With news that Liberty Star Uranium & Metals Corp. (OTCBB: LBSR) had signed agreements for a non-brokered financing arrangement of up to US$10,000,000 with Fairhills Capital Offshore Ltd. shares in the development stage company climbed as high as 0.038 on Wednesday, a three-month high, before closing the day at 0.033 on trading volume that exceeded 9.5 million. Things have been a bit slower for LBSR on Thursday as shares have dropped around the 0.030 level while volume has fallen considerably, sitting around the 2.3 million mark around midday.
Details of the financing agreement were outlined in an 8-K filed by LBSR which stated:
The financing allows but does not require us to issue and sell up to the number of shares of common stock having an aggregate purchase price of $10,000,000 to Fairhills Capital. Subject to the terms and conditions of the financing agreement and a registration rights agreement, we may, in our sole discretion, deliver a notice to Fairhills Capital which states the dollar amount which we intend to sell to Fairhills Capital on a certain date. The amount that we shall be entitled to sell to Fairhills Capital shall be equal to two hundred percent (200%) of the average daily volume (U.S. market only) of the common stock for the ten (10) trading days prior to the applicable notice date. Our common stock will be valued at a 27.5% discount from the weighted average trading price of our stock for the five (5) trading days before Fairhills Capital receives our notice of sale. The shares that we sell to Fairhills Capital must be registered stock, among other conditions of investment.
According to Jim Briscoe, CEO of LBSR, “The financing agreement with Fairhills allows us to obtain the kind of capital required to move Liberty Star to a new phase of exploration activity. We are not compelled to take down any specific amount of money; that decision is entirely at our discretion. The terms of the Agreement are such that we may continue to pursue financial arrangements and partnerships with other entities. We intend to see our exploration plans through, including geochemistry, ZTEM and core drilling, at Hay Mountain and other Tombstone caldera targets, commencing as soon as we can start draw-downs.”
LBSR’s intention to “see our exploration plans through” is an interesting statement to say the least; were shareholders to expect other intentions? As detailed in their most recent quarterly filing LBSR has a pair of projects in Arizona as well as a pair of projects in Alaska and the company has yet to identify any ore reserves to date. Of particular interest to shareholders is the company’s North Pipes Super Project located in Northern Arizona. LBSR has said they plan to ascertain whether the North Pipes Super Project claims possess commercially viable deposits of uranium.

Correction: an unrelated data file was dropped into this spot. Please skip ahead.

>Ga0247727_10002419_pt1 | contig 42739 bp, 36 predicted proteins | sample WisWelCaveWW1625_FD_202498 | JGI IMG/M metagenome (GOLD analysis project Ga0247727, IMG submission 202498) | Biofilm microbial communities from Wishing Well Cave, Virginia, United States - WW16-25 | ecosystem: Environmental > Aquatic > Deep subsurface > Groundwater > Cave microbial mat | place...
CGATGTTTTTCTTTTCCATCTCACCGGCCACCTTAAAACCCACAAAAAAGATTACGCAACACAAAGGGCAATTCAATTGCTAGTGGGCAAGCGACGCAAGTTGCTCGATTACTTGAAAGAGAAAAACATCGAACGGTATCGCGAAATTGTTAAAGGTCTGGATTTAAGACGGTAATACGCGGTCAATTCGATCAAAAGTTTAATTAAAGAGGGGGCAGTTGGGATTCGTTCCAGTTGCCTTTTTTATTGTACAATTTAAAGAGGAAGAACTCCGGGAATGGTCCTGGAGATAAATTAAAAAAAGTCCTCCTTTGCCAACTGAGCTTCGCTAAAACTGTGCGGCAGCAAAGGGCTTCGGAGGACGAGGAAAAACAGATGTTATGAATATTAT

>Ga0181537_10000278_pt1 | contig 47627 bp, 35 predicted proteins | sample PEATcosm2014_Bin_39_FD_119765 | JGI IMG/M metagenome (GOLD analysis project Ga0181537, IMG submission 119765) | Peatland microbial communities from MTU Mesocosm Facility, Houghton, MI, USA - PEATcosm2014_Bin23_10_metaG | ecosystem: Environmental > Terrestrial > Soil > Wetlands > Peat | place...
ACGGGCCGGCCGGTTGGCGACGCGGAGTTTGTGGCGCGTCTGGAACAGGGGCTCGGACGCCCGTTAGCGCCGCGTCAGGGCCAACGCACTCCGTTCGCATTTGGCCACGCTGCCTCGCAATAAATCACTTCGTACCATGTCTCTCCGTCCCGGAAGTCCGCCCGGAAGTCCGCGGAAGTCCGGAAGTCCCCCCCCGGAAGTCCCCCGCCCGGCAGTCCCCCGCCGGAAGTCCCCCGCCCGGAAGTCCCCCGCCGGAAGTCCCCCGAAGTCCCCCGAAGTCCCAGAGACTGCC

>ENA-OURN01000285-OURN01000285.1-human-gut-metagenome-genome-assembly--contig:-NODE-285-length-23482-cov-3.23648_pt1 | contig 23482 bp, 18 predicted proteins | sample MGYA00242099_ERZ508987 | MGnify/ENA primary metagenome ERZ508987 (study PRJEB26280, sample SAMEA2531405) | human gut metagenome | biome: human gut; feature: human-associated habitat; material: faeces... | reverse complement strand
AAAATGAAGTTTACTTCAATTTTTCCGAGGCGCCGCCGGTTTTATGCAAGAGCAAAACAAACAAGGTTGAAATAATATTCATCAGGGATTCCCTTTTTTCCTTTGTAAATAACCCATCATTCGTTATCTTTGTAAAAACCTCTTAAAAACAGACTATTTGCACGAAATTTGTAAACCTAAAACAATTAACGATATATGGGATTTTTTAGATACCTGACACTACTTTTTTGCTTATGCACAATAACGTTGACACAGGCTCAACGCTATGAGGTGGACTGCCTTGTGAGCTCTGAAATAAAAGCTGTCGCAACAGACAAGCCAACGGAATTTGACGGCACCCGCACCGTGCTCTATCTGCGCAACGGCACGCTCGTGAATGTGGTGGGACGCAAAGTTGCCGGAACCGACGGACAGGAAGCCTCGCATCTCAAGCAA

What makes this project so interesting is that it is essentially LBSR’s only shot at discovering commercially viable uranium deposits thanks in large part to a recently confirmed moratorium on new uranium mining claims over approximately 1 million acres of federal land in northern Arizona will be instated for the next 20 years. While existing claims and mines can continue as before, providing some relief for LBSR shareholders, the reality is if they’re not successful in this endeavor they are out of luck.
While LBSR was highly critical of the decision made by the Department of Interior regarding this moratorium Briscoe did his best to spin the news for investors saying, “Because of the law of supply and demand this action by the Obama administration may make our claims more valuable than they were before because our claims will be some of the only land in the area that can be explored and be brought into production if discoveries of ore are made.”
Obviously the recent news of the financing agreement with Fairhills Capital Offshore Ltd. will come in handy as it relates to this exploration but even if they are able to identify uranium deposits at the North Pipes Super Project they would still have to spend a considerable amount of money on further drilling and engineering studies to determine whether there is a commercially viable deposit. Not only will this take a substantial amount of money but also time, meaning shareholders could simply be waiting to hear that the project isn’t economically viable.
Aside from their North Pipes Super Project LBSR also has their Tombstone Porphyry-Precious Metals Project located in Arizona. Little work has been done at this project but LBSR has stated “we plan to ascertain whether the Tombstone claims possess commercially viable deposits of copper, molybdenum, gold, silver, lead and zinc.”
Planning appears to be the theme for LBSR as they have also stated their intentions to explore their Big Chunk Super Project and Bonanza Hills Project located in Southwestern Alaska to determine if they possess, among other things, commercially viable deposits of gold and silver.
LBSR has yet to generate any revenue and they are operating in a considerable hole at the moment which makes them a significant risk for investors. Having claims is wonderful but if those claims can’t be explored and if they don’t produce favorable results then there is no value for shareholders.